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Epimedium x warleyense 'orangeknigin'

Pronunciation: Ep-eh-mea-dee-um war-lee-ense
Family: Berberidaceae
Common Name: Orange queen barrenwort, bishop's hat, bishop's mitre, fairy wings
Plant Type:
  • perennial
Height to: 20"
Width to: 20"
USDA Hardiness Zones:
  • -20 to -30ºF ZONE 4
  • -10 to -20ºF ZONE 5
  • 0 to -10ºF ZONE 6
  • 10 to 0ºF ZONE 7
  • 20 to 10ºF ZONE 8
Notes for Identification: Growth rate, habit: moderate, clumping to slowly spreading (less than species), more open than many species in genus foliage: leaflets elongate heart-shaped (saggitate) 2-3in. Long, margins sparsely spiny toothed, 5-9 leaflets per stalk; light green in spring emerging after the flowers, blushed with red when young and with bronzing in fall flowers: coppery orange, somewhat lighter than the species; unique color for genus; unique flowers with 4 pale primrose petals, surrounded by 8 sepals, the outer four insignificant and the inner 4 apricot orange resembling petals; severeal flowers (5-9) per flower stalk; somewhat resembles columbine; half inch or so across; spring bloom 3-4 weeks march (south) to may (north) hardiness: usda zones 4-8 soil: moist woodland or organic loam, tolerates some dryness once established; well-drained light: dappled or part shade, tolerates heavy shade, may take sun in the north if sufficient water pests and problems: none serious, leaves may burn if in hot dry sun landscape habit, uses: fronts of borders, massed groundcover, woodlands, shady slopes; combine with ferns, foamflower, spring bulbs, massed in open areas amonghostas and shrubs such as rhododendrons other interest: species is a hybrid of e. Pinnatum ssp. Colchicum and e. Alpinum; species name is after warley place gardens of famous english plantswoman ellen wilmott in essex; common name is from the belief in medieval time that this genust prevented conception and suppressed the breasts of virgins, however, in other centuries it was considered a stimulant to the libido; other common names refer to the flower appearance; this genus is native to shady valleys and north-facing mountain slopes in china, with first introductions to europe with plant explorations of the early 1800's; most species of the genus were introduced to cultivation after the end of the chinese revolution in 1979, 36 of the 44 known species being introduced since 1975.  this cultivar, an introduction from german nurseryman ernst pagels, is often listed hardy to usda zone 5, however it has proven hardy for many years in zone 4a in vermont other culture: in colder climates where not evergreen (below zone 6), cut foliage back to ground in early spring before new leaves appear; doesn't need much fertility, compost or rotted manure in spring usually sufficient propagation: divide in early fall or late spring (after flowering) if needed and desired sources: university of vermont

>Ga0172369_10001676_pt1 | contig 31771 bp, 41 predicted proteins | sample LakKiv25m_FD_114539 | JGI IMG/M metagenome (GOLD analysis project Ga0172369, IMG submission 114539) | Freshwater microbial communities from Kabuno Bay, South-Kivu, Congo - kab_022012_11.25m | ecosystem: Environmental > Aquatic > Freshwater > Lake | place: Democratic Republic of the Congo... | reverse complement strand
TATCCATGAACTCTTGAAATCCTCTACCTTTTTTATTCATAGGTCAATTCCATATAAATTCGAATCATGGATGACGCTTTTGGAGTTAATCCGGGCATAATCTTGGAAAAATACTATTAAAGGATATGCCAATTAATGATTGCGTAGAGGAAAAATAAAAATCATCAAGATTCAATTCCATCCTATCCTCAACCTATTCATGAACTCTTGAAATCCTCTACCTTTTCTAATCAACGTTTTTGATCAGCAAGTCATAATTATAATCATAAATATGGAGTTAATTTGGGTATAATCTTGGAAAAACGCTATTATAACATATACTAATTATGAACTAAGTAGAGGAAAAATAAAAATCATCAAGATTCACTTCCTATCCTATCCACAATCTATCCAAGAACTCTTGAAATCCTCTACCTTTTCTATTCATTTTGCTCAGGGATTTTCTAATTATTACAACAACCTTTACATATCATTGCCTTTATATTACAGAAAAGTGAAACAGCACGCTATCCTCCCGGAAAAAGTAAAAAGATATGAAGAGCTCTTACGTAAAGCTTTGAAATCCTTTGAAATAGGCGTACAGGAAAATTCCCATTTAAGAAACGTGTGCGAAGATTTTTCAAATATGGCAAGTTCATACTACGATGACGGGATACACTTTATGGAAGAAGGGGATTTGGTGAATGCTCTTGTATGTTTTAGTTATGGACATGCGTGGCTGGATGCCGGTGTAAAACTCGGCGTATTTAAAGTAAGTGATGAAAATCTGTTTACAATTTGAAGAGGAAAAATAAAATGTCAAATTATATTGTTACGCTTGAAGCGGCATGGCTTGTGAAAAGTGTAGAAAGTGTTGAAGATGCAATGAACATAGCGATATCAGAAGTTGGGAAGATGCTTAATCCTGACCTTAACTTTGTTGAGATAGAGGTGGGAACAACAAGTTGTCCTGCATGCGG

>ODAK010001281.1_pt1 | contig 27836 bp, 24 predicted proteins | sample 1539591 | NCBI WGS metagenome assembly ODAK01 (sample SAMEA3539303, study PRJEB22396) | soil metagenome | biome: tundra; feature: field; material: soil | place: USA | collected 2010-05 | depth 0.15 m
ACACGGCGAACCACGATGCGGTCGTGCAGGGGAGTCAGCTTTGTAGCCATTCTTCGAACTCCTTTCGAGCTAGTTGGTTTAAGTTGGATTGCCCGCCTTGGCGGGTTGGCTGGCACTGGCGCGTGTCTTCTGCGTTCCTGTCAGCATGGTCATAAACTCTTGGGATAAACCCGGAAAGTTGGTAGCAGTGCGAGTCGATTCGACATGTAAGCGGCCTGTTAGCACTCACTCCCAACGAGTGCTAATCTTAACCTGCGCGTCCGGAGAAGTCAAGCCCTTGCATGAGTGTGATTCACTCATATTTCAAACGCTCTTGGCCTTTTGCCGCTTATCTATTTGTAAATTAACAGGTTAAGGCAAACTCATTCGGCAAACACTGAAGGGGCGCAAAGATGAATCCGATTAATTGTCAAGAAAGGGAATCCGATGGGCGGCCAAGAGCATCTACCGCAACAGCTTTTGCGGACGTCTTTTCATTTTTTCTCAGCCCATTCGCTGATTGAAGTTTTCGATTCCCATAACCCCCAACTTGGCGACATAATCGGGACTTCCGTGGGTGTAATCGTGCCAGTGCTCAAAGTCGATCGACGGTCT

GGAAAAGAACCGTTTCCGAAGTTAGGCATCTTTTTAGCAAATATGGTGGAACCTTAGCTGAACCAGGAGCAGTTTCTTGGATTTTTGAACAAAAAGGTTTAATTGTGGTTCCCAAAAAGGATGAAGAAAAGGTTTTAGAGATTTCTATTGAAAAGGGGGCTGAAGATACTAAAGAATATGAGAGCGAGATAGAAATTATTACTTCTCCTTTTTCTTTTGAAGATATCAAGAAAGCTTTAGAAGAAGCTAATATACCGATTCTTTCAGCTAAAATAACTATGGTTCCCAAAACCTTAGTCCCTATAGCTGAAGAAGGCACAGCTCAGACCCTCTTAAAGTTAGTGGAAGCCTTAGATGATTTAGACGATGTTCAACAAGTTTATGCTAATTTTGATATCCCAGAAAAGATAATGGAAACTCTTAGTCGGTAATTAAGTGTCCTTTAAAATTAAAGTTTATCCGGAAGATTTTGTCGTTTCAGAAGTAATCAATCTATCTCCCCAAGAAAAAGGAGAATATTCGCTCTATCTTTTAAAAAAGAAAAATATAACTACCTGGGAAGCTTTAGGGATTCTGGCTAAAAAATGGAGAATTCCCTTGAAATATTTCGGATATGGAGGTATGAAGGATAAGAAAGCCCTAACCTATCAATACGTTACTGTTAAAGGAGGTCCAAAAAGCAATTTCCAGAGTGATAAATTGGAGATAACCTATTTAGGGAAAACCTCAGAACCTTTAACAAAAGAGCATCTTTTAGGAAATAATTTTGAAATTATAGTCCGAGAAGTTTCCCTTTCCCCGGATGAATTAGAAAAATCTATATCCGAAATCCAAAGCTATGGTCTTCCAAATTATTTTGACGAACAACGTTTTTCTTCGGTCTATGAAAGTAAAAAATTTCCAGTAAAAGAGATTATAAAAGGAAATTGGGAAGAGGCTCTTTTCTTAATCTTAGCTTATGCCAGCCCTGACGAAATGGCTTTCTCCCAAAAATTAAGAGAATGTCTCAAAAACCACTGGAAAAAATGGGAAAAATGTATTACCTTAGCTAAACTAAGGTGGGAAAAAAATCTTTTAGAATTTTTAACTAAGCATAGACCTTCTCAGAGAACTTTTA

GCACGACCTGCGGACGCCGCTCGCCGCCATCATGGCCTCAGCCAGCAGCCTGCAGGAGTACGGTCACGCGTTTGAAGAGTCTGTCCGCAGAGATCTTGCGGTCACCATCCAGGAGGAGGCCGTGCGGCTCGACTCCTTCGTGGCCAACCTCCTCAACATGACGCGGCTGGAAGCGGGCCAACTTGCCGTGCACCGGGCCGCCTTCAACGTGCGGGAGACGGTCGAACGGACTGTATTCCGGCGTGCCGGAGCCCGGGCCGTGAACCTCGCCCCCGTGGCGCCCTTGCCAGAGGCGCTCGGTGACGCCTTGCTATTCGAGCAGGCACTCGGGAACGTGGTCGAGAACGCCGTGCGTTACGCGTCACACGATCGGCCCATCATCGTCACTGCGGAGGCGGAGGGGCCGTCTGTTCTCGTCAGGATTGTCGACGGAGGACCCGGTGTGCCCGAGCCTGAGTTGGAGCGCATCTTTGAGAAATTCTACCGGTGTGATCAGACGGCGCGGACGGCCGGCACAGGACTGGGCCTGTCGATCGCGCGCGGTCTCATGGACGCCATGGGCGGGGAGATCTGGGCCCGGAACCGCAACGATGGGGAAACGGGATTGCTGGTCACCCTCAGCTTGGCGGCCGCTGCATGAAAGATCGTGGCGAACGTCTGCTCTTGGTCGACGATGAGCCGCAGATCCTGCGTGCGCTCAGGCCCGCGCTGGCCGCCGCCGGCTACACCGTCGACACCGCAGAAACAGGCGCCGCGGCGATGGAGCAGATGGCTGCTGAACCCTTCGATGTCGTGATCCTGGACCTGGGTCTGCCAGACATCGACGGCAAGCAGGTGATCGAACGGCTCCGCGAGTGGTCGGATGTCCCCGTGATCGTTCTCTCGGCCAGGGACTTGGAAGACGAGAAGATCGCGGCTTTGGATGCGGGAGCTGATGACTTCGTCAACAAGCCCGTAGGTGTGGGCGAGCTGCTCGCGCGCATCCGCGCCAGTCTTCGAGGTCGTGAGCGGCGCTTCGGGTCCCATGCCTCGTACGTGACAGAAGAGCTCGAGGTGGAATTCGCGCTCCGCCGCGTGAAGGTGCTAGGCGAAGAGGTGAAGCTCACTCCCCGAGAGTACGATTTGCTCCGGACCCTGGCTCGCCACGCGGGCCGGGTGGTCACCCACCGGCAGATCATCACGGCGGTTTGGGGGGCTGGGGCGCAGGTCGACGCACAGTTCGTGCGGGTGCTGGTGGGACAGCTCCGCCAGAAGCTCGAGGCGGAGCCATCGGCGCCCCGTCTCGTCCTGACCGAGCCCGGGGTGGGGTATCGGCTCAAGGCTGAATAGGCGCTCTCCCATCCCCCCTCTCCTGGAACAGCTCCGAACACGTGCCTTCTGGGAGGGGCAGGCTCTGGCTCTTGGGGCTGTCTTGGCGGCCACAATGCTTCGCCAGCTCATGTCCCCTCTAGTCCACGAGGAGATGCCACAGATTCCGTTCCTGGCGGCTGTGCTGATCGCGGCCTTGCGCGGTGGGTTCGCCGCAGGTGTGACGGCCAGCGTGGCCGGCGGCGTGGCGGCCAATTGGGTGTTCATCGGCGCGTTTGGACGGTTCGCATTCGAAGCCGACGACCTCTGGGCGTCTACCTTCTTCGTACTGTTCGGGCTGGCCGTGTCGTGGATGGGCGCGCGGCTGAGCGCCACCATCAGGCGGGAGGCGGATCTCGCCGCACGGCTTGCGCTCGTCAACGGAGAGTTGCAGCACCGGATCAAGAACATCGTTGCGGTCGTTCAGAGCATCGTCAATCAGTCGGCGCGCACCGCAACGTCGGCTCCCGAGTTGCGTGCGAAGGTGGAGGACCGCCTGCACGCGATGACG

USDA Heat Zones (days above 86ºF):
  • Less then 1 day ZONE 1
  • 1 to 7 days ZONE 2
  • 7 to 14 days ZONE 3
  • 14 to 30 days ZONE 4
  • 30 to 45 days ZONE 5
  • 45 to 60 days ZONE 6
  • 60 to 90 days ZONE 7
  • 90 to 120 days ZONE 8
Seed photo: 0
Located in: Perennials
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